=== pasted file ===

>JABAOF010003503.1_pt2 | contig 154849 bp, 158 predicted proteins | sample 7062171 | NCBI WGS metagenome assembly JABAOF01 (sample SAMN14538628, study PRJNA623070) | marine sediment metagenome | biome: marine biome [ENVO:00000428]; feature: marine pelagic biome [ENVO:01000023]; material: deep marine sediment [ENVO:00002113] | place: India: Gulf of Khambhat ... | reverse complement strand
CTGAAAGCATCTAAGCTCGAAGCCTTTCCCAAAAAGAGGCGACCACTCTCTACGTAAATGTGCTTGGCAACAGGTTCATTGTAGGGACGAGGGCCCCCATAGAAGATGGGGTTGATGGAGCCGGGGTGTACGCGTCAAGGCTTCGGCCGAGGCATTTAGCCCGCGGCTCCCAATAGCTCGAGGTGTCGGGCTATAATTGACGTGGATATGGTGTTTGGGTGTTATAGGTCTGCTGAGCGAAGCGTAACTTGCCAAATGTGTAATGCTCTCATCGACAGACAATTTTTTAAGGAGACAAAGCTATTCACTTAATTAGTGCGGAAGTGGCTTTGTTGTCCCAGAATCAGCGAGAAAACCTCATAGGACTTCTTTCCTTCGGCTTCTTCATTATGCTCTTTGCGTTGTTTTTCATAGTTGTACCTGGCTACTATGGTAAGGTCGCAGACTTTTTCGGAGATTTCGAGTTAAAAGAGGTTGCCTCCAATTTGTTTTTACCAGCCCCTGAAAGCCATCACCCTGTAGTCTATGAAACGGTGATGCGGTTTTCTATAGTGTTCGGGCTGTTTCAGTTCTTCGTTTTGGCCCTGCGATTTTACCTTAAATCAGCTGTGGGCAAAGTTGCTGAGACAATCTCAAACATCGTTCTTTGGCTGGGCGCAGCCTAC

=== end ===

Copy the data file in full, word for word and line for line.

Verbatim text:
>JABAOF010003503.1_pt2 | contig 154849 bp, 158 predicted proteins | sample 7062171 | NCBI WGS metagenome assembly JABAOF01 (sample SAMN14538628, study PRJNA623070) | marine sediment metagenome | biome: marine biome [ENVO:00000428]; feature: marine pelagic biome [ENVO:01000023]; material: deep marine sediment [ENVO:00002113] | place: India: Gulf of Khambhat ... | reverse complement strand
CTGAAAGCATCTAAGCTCGAAGCCTTTCCCAAAAAGAGGCGACCACTCTCTACGTAAATGTGCTTGGCAACAGGTTCATTGTAGGGACGAGGGCCCCCATAGAAGATGGGGTTGATGGAGCCGGGGTGTACGCGTCAAGGCTTCGGCCGAGGCATTTAGCCCGCGGCTCCCAATAGCTCGAGGTGTCGGGCTATAATTGACGTGGATATGGTGTTTGGGTGTTATAGGTCTGCTGAGCGAAGCGTAACTTGCCAAATGTGTAATGCTCTCATCGACAGACAATTTTTTAAGGAGACAAAGCTATTCACTTAATTAGTGCGGAAGTGGCTTTGTTGTCCCAGAATCAGCGAGAAAACCTCATAGGACTTCTTTCCTTCGGCTTCTTCATTATGCTCTTTGCGTTGTTTTTCATAGTTGTACCTGGCTACTATGGTAAGGTCGCAGACTTTTTCGGAGATTTCGAGTTAAAAGAGGTTGCCTCCAATTTGTTTTTACCAGCCCCTGAAAGCCATCACCCTGTAGTCTATGAAACGGTGATGCGGTTTTCTATAGTGTTCGGGCTGTTTCAGTTCTTCGTTTTGGCCCTGCGATTTTACCTTAAATCAGCTGTGGGCAAAGTTGCTGAGACAATCTCAAACATCGTTCTTTGGCTGGGCGCAGCCTAC